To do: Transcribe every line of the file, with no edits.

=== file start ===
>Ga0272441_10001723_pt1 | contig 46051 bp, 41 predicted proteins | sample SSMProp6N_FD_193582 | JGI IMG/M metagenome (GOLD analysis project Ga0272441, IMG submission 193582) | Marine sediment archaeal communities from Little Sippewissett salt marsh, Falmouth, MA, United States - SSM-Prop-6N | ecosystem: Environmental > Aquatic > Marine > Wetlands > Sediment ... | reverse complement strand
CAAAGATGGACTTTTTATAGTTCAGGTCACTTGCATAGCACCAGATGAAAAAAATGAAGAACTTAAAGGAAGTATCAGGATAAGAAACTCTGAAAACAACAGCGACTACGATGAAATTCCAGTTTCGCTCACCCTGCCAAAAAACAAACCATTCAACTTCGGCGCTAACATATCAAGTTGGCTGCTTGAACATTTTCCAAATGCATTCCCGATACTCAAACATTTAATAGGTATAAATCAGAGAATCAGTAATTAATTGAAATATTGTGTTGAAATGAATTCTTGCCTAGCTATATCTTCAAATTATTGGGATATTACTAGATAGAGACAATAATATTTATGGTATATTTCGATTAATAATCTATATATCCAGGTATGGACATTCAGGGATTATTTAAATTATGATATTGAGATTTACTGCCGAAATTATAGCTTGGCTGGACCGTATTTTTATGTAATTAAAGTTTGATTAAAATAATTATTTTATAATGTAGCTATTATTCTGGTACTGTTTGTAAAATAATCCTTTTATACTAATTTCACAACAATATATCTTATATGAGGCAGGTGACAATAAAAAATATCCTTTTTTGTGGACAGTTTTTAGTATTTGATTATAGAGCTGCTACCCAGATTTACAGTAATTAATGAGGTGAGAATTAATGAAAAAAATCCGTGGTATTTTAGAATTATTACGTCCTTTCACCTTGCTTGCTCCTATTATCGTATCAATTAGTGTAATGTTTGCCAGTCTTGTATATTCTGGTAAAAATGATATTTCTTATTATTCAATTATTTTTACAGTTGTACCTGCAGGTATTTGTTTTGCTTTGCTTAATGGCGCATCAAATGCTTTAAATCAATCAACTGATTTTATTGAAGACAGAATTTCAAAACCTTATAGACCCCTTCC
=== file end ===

>Ga0272441_10001723_pt1 | contig 46051 bp, 41 predicted proteins | sample SSMProp6N_FD_193582 | JGI IMG/M metagenome (GOLD analysis project Ga0272441, IMG submission 193582) | Marine sediment archaeal communities from Little Sippewissett salt marsh, Falmouth, MA, United States - SSM-Prop-6N | ecosystem: Environmental > Aquatic > Marine > Wetlands > Sediment ... | reverse complement strand
CAAAGATGGACTTTTTATAGTTCAGGTCACTTGCATAGCACCAGATGAAAAAAATGAAGAACTTAAAGGAAGTATCAGGATAAGAAACTCTGAAAACAACAGCGACTACGATGAAATTCCAGTTTCGCTCACCCTGCCAAAAAACAAACCATTCAACTTCGGCGCTAACATATCAAGTTGGCTGCTTGAACATTTTCCAAATGCATTCCCGATACTCAAACATTTAATAGGTATAAATCAGAGAATCAGTAATTAATTGAAATATTGTGTTGAAATGAATTCTTGCCTAGCTATATCTTCAAATTATTGGGATATTACTAGATAGAGACAATAATATTTATGGTATATTTCGATTAATAATCTATATATCCAGGTATGGACATTCAGGGATTATTTAAATTATGATATTGAGATTTACTGCCGAAATTATAGCTTGGCTGGACCGTATTTTTATGTAATTAAAGTTTGATTAAAATAATTATTTTATAATGTAGCTATTATTCTGGTACTGTTTGTAAAATAATCCTTTTATACTAATTTCACAACAATATATCTTATATGAGGCAGGTGACAATAAAAAATATCCTTTTTTGTGGACAGTTTTTAGTATTTGATTATAGAGCTGCTACCCAGATTTACAGTAATTAATGAGGTGAGAATTAATGAAAAAAATCCGTGGTATTTTAGAATTATTACGTCCTTTCACCTTGCTTGCTCCTATTATCGTATCAATTAGTGTAATGTTTGCCAGTCTTGTATATTCTGGTAAAAATGATATTTCTTATTATTCAATTATTTTTACAGTTGTACCTGCAGGTATTTGTTTTGCTTTGCTTAATGGCGCATCAAATGCTTTAAATCAATCAACTGATTTTATTGAAGACAGAATTTCAAAACCTTATAGACCCCTTCC